Beware the Crook Chook Look....

The important role healthy chickens have in African Communities and keeping backyard chooks healthy.

Roslyn Hall hosted a great evening last Thursday. Robyn Alders talked about her fascinating life working in Africa controlling Newcastle Disease in village chickens. Village Chickens are hardy, resilient, reproduce independently and largely source their own food. Chickens and eggs provide nutritious food for growing children. They can be sold and enable the family to send their children to school, buy other livestock such as goats and generally improve their standard of life.

Newcastle Disease would commonly outbreak in these communities meaning the benefits of keeping chickens was very unstable. Newcastle Disease has a vaccine and Robyn was able to develop a system of delivery that was suitable for these developing communities, securing their village chicken population and so providing a more reliable and positive future for the community. Robyn received an Order of Australia for her remarkable work.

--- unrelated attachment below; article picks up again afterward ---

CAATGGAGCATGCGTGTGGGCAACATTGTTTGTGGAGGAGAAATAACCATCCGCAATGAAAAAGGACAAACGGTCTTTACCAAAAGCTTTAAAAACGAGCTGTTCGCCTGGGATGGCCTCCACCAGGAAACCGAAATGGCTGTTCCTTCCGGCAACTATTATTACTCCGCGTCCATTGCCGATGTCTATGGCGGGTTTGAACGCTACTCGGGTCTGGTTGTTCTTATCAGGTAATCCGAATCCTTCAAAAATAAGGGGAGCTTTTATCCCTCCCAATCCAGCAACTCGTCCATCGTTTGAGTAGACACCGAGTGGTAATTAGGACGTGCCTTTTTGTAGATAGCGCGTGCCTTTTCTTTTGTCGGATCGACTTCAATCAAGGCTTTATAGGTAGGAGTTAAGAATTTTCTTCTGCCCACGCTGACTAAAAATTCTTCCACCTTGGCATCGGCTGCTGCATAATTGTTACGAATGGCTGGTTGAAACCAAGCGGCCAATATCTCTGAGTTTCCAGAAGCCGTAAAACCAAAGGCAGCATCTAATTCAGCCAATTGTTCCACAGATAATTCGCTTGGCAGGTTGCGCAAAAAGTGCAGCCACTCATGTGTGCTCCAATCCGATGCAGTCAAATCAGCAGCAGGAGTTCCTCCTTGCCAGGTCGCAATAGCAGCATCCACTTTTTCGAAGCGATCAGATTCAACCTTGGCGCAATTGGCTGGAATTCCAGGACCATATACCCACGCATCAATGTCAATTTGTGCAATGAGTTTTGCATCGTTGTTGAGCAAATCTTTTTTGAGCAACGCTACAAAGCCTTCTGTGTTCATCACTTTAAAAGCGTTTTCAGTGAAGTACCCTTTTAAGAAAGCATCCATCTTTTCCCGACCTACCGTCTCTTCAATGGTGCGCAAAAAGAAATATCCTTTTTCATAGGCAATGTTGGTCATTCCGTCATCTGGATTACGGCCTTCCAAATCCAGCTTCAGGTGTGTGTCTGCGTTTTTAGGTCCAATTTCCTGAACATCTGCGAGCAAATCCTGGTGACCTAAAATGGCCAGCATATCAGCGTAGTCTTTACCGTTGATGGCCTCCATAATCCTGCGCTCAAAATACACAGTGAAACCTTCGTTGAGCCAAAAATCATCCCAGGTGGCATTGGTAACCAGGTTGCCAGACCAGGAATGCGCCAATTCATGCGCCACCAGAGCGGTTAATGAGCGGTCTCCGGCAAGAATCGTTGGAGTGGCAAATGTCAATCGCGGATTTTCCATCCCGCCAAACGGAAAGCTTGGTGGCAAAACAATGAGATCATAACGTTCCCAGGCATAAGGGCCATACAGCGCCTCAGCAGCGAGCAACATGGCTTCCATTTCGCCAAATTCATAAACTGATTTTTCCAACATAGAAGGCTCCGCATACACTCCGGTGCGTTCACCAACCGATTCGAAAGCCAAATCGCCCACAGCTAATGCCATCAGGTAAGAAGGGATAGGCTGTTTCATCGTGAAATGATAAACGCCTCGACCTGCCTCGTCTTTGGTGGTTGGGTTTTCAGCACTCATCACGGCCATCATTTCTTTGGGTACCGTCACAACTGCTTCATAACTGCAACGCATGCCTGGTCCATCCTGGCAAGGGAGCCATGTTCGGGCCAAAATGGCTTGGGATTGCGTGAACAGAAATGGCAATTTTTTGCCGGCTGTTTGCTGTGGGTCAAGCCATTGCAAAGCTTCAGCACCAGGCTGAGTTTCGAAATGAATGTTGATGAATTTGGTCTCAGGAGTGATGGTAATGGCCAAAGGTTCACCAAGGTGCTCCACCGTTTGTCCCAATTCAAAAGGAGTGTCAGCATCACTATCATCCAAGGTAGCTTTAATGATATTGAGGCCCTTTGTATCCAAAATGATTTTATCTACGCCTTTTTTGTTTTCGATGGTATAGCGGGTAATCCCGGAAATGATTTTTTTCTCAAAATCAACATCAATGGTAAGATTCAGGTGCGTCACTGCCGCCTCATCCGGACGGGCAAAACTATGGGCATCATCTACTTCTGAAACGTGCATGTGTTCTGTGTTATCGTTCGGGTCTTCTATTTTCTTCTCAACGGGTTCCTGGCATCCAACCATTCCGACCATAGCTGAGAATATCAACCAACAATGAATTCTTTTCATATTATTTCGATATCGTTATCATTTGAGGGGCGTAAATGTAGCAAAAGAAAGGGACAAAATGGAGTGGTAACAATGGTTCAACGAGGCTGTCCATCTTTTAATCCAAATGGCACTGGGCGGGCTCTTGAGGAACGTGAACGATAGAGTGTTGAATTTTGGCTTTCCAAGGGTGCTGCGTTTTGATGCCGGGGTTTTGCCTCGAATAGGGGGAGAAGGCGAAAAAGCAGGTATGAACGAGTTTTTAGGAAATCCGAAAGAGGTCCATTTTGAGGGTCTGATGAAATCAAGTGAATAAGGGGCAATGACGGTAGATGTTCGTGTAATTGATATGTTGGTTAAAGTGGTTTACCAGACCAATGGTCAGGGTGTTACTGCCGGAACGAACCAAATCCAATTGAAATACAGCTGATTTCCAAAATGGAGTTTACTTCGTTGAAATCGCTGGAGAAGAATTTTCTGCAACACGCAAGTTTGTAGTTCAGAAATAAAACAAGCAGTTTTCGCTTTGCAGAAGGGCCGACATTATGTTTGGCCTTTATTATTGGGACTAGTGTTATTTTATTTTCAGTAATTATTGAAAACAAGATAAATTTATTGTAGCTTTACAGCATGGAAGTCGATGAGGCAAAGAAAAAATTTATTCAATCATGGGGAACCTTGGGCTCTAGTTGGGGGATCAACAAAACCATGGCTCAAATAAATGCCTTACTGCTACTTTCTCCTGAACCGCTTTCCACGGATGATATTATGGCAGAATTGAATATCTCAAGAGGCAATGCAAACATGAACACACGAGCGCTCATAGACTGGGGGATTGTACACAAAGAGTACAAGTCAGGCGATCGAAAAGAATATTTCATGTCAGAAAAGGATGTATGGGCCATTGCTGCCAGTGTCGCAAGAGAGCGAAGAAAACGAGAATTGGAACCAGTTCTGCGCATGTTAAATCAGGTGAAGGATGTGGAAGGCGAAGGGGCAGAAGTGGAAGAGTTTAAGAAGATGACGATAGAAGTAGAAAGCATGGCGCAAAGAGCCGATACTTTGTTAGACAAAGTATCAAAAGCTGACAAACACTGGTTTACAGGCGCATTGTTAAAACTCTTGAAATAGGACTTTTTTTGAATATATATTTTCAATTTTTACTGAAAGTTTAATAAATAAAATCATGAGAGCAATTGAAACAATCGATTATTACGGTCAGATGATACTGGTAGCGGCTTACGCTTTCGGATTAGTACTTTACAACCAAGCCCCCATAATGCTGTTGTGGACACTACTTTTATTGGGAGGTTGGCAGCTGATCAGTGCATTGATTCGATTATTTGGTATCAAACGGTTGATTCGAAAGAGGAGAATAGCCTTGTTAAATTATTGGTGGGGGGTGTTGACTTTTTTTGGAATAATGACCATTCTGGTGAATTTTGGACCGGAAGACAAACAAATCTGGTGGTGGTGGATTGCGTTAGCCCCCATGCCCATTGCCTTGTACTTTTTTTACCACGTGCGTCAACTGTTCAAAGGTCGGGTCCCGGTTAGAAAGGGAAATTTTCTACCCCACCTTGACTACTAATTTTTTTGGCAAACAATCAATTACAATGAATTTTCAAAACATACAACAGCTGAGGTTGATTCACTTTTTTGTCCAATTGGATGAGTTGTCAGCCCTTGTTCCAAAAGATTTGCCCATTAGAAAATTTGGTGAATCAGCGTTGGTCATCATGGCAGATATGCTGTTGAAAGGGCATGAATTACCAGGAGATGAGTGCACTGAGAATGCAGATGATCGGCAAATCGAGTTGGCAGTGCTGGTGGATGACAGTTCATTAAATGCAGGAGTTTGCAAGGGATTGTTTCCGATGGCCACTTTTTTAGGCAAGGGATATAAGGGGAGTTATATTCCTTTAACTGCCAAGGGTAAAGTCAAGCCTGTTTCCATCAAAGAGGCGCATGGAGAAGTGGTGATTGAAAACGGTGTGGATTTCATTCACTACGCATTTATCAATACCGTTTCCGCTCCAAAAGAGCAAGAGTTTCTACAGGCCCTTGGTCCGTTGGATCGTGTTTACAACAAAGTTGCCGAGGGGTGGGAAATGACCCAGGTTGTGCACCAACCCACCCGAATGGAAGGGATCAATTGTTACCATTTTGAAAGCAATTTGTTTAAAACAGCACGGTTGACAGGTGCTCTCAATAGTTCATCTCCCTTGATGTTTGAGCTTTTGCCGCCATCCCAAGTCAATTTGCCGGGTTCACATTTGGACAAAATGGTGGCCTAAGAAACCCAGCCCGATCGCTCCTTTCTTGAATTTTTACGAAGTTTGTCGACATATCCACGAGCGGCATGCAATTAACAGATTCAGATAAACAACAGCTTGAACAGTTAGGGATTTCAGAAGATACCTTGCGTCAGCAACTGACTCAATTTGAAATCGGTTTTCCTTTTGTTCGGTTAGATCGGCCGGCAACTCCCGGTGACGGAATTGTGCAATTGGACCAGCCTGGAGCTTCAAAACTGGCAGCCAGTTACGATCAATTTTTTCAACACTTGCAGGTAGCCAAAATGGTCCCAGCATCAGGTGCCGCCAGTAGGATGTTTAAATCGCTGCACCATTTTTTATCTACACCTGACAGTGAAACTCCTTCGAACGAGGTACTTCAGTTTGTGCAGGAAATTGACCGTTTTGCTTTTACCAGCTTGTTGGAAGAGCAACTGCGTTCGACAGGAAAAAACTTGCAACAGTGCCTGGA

Interesting Robyn also noted in her travels much emphasis is put on the nutritional content of food in countries where people simply don’t get enough. Here in Australia we have an abundance of food and yet still suffer widely from malnutrition. Malnutrition being the lack of proper nutrition. Almost 25% of Australian women are low in iron for instance. We should give more thought to not just filling our bellies but to filling up with nutritious food.

Bill Johnson, Local Land Services District Vet was also on hand and explained the fundamentals of back yard chicken care. Important things to remember are to;

  • Rotate your pens
  • Buy vaccinated replacement chooks and isolate them for 2 weeks
  • Provide clean water
  • Feed your chooks a balanced diet – the tucker than goes in will determine the egg that comes out!
  • If medicating laying hens check the withholding period

Newcastle Disease symptoms include tremors, drooping wings, weakness, paralysis, nasal discharge. If you suspect Newcastle disease it is important to let your District Vet know.


Upper Lachlan Landcare supports a community-based approach to managing and protecting our natural resources – creating more productive and sustainable farms, conserving our environment and building more cohesive and resilient communities.

For more information contact; Ruth Aveyard 0447 242 474

Or Helen Ward 0488 027 653